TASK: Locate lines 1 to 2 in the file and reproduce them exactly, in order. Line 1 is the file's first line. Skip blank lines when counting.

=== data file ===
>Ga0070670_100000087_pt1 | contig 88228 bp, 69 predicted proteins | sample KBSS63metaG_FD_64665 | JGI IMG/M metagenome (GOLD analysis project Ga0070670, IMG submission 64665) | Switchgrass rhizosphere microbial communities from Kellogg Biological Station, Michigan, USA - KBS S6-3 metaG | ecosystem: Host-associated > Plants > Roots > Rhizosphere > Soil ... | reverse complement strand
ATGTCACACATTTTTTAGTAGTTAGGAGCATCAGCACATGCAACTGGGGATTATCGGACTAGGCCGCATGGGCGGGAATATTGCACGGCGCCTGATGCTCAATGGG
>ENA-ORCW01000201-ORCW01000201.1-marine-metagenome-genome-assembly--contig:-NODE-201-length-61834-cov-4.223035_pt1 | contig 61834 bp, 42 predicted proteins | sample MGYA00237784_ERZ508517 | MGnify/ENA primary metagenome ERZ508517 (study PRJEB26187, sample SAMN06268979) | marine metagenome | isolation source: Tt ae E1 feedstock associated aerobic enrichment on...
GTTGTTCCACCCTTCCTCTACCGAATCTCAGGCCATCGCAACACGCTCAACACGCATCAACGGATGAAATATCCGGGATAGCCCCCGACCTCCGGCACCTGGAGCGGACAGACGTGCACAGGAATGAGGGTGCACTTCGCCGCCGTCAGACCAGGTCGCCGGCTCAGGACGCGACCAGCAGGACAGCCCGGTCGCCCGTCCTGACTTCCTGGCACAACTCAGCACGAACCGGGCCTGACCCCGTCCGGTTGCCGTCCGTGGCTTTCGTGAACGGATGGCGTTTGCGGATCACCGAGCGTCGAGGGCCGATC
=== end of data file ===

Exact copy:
>Ga0070670_100000087_pt1 | contig 88228 bp, 69 predicted proteins | sample KBSS63metaG_FD_64665 | JGI IMG/M metagenome (GOLD analysis project Ga0070670, IMG submission 64665) | Switchgrass rhizosphere microbial communities from Kellogg Biological Station, Michigan, USA - KBS S6-3 metaG | ecosystem: Host-associated > Plants > Roots > Rhizosphere > Soil ... | reverse complement strand
ATGTCACACATTTTTTAGTAGTTAGGAGCATCAGCACATGCAACTGGGGATTATCGGACTAGGCCGCATGGGCGGGAATATTGCACGGCGCCTGATGCTCAATGGG